Salt and Light
13 “You are the salt of the earth. But if the salt loses its saltiness, how can it be made salty again? It is no longer good for anything, except to be thrown out and trampled underfoot.
14 “You are the light of the world. A town built on a hill cannot be hidden. 15 Neither do people light a lamp and put it under a bowl. Instead they put it on its stand, and it gives light to everyone in the house. 16 In the same way, let your light shine before others, that they may see your good deeds and glorify your Father in heaven. Matthew 5:13-16 (NIV)
You are to be Salt and Light
The last time I wrote to you about being the Light of the World, and introduced you to my prayer partner, Bonny. I wrote that she often ends our prayer time petitioning the Lord to help us be Salt and Light in our world. We first explored what it means to be “Light” in the Biblical sense of the word.
Let’s now look at what it means to be the “Salt of the earth.”
Like many of you, I often read this verse through the context of my 21st century experience and knowledge. As my pastor often tells us, reading Scripture purely through this perspective can keep us from the deeper meaning and understanding of those who heard Jesus speak these words. Digging into the usage of the word salt throughout the Old and New Testaments has once again opened my eyes.
What does it mean to be the Salt of the Earth?
Salt enhances flavor. For many of us, this is the most obvious attribute of salt. We add salt to our food as we cook and at the table, before we even eat it, adding flavor. However, did you know that salt does not actually add flavor to our food? Instead, it brings out the flavor of the food itself! It actually releases the natural flavor and aroma of whatever food to which it is added.
In Colossians 4, Paul writes, “Let your conversation be always full of grace, seasoned with salt.” What Christians say must be tempered with grace. Speaking truth might be right, but it must be flavored with wisdom and love. Knowing the importance of salt in biblical times can put this verse in a new perspective.
Translate this attribute to Matthew 5:13 – you are the salt of the earth.
As Christ followers, we are to enhance the relationships we are in with the love and grace of Christ. With our presence, we are to uplift and bring out the best in others. When we do this, we bring glory to God! We are to flavor our part of the world with love, peace, joy, kindness and all the fruit of the Spirit.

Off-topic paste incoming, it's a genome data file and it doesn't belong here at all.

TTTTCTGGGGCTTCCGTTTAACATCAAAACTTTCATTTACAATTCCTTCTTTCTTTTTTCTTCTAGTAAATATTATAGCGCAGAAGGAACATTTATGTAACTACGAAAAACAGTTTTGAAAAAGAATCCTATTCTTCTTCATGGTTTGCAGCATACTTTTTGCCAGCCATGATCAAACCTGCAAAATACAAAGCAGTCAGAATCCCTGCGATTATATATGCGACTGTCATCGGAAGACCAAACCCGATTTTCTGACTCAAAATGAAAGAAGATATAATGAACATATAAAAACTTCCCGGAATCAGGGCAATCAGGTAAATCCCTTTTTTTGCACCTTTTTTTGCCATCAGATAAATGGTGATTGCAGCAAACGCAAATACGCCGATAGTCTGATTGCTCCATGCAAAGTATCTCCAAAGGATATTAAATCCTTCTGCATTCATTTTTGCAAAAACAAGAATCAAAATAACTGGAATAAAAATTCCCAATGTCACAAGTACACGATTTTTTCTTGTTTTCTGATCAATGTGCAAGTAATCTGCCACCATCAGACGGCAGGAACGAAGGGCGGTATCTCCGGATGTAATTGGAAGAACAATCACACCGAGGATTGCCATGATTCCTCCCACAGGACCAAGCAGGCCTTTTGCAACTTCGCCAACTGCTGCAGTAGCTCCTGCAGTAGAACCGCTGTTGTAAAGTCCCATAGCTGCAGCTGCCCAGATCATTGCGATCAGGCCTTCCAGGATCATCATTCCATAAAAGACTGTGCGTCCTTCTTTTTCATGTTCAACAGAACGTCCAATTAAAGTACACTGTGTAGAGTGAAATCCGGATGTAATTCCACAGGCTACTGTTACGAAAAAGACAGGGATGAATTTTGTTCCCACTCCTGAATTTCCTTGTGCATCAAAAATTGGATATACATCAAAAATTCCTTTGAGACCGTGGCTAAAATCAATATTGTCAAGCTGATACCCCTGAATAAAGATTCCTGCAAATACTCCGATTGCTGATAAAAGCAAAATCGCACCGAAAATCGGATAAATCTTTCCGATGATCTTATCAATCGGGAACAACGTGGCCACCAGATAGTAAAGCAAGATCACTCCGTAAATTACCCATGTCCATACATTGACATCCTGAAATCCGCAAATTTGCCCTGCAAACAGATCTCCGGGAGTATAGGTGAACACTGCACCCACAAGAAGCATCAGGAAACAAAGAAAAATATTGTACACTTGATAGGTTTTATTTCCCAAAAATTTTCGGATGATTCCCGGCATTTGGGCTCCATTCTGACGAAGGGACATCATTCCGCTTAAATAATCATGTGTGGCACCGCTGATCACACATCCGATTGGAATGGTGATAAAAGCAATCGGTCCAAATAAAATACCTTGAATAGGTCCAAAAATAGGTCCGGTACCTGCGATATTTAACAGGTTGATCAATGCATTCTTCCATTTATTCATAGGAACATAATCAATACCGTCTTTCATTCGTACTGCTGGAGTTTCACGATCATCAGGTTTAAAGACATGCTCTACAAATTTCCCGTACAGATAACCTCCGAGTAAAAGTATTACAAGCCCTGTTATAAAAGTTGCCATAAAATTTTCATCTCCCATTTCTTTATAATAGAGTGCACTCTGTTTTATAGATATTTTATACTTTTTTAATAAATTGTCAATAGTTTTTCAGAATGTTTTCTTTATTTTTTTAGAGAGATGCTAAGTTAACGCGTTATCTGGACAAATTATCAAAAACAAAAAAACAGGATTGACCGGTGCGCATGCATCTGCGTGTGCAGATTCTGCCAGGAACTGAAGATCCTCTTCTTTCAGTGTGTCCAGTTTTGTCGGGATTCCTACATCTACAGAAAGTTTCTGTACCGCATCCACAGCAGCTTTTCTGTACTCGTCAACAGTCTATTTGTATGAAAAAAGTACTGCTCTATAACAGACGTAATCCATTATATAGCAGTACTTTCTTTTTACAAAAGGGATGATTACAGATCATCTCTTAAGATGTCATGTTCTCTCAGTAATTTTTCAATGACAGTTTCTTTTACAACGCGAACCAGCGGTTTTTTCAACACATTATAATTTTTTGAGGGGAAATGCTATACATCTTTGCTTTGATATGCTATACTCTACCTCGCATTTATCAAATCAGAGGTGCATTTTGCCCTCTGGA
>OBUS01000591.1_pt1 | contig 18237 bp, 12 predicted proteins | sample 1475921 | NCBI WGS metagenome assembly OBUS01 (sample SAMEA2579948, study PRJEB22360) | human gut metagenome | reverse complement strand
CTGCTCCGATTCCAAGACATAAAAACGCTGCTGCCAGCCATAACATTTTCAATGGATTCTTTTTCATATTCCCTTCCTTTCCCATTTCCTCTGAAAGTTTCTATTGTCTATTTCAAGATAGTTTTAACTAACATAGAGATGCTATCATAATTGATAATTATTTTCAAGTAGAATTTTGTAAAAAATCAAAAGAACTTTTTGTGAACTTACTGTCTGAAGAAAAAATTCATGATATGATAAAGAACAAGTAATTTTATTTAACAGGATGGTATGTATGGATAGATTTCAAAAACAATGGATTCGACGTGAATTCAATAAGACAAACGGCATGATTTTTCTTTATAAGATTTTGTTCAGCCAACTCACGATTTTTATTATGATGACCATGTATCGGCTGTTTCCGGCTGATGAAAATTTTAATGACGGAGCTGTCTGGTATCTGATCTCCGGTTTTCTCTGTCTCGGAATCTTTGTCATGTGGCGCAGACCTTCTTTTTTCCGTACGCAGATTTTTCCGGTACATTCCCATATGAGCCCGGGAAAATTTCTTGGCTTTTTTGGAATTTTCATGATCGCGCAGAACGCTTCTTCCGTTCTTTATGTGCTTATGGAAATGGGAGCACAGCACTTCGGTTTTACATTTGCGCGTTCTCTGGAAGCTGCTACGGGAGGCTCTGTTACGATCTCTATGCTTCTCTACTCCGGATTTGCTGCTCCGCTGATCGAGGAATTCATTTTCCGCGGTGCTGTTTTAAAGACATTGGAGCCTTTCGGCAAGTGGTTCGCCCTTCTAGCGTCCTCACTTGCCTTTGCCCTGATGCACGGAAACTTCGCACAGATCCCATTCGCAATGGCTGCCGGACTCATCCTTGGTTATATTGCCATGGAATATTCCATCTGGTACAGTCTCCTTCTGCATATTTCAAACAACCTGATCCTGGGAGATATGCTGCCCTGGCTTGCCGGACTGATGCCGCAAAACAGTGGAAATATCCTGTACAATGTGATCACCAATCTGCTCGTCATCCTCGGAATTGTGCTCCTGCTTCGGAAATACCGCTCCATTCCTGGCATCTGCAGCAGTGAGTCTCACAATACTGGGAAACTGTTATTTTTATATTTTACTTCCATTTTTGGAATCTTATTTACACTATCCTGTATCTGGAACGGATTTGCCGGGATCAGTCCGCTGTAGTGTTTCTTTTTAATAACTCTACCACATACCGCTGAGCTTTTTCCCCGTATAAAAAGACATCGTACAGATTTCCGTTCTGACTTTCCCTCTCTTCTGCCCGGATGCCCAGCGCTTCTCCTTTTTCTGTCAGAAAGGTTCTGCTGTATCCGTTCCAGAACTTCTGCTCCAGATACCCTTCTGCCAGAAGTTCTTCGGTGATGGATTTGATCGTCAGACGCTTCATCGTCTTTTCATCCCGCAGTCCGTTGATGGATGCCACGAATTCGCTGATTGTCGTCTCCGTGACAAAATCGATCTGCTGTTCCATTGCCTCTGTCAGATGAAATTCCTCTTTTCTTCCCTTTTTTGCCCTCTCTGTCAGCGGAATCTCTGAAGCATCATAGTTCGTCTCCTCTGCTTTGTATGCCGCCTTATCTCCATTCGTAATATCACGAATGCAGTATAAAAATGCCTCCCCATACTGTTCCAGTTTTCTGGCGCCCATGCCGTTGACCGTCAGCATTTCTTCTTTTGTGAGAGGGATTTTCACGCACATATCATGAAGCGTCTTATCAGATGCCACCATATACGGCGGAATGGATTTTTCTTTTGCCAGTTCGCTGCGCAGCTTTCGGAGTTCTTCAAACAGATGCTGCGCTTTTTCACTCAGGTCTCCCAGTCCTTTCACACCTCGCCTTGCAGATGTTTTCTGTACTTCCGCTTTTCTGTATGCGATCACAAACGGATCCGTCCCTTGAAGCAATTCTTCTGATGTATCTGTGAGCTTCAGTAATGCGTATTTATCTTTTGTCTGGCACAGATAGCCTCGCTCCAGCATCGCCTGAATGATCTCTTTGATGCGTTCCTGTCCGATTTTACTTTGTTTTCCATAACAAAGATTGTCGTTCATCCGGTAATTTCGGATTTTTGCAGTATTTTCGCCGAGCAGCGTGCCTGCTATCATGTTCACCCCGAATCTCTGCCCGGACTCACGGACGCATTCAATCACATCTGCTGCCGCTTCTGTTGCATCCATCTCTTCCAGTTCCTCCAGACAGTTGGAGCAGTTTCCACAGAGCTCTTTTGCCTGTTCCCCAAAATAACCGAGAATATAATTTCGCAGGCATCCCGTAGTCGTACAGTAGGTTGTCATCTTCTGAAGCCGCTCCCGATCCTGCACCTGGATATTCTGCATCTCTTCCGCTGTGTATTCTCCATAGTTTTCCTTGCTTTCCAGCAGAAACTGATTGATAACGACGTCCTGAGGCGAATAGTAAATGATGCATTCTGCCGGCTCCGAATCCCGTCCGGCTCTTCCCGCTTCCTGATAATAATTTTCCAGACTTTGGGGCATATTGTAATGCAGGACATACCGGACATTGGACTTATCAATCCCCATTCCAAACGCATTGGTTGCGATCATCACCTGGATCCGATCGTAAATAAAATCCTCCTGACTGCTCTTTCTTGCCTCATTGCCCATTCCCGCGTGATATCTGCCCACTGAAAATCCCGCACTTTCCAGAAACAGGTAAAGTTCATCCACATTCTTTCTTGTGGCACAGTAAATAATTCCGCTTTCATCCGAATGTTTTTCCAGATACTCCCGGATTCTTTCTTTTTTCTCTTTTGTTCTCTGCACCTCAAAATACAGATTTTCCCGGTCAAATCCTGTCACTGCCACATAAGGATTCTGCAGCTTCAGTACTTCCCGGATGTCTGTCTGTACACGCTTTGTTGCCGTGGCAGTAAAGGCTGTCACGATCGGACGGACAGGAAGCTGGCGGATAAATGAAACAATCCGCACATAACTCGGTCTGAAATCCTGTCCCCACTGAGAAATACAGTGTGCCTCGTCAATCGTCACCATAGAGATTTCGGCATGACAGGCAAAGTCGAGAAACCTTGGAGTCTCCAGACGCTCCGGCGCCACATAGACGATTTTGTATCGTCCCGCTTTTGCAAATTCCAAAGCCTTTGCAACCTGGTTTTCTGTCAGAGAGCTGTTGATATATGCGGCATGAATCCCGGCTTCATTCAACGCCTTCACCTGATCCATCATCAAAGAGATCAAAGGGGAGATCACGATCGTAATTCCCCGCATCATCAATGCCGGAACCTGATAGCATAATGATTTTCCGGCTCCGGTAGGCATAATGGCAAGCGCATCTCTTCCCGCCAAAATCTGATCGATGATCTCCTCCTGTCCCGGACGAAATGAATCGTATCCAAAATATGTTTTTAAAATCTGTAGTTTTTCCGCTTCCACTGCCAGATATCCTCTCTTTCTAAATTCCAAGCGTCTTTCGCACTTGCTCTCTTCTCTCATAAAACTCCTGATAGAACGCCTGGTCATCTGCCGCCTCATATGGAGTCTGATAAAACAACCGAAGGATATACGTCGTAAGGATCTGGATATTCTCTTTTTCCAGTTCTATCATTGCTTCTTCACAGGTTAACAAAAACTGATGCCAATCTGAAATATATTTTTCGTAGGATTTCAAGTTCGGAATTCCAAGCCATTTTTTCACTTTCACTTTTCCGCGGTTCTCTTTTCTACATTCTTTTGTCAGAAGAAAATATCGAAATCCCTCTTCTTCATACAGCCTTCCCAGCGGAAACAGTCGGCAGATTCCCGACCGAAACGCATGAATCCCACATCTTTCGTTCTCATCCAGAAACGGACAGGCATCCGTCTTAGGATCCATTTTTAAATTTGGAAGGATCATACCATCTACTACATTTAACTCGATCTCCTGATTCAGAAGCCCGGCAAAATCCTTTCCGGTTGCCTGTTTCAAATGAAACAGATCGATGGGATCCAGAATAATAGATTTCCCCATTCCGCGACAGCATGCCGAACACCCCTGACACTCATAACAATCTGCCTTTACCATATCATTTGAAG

Salt is a preservative. This is another familiar attribute of salt with in our 21st century world. It has long been used as a drying and preserving agent to keep meat from spoiling so that it will last for the long haul. Who doesn’t love a good beef jerky! Or we pickle fruits and vegetables with salt, taking out the moisture, changing the flavor and shelf live, creating all sorts of delectable delights!
Translate this attribute to Matthew 5:13 – you are salt of the earth.
Friends, as Christ followers, we have the agent to bring lasting change and eternal life to others in our sphere of influence! We can be the change-agents that leads someone we know to a saving relationship with Jesus. Jesus is the ‘salt’ in our own lives. He sustains life and preserves life.
Further study revealed a deeper meaning to this attribute of salt as a preserving agent, suggesting endurance. When God makes use of this metaphor, He is urging us to be faithful despite how circumstances appear on the surface because His Word is absolutely sure. Like Himself, His Word endures forever.
Jesus is faithful in his promises to do that in the lives of His followers. How faithful are we to be life sustainers and preservers to those whom God brings into our lives?
The Covenant of Salt:
Middle Eastern perspective
The covenant of Salt was new to me in my research. A Middle Eastern saying, “There is bread and salt between us,” meant that a relationship had been confirmed by sharing a meal. Since the essence of salt is unchanging, salt symbolized enduring nature of the alliance. Salt, therefore, was symbolic of friendship and loyalty. These are qualities of good and godly relationships even now!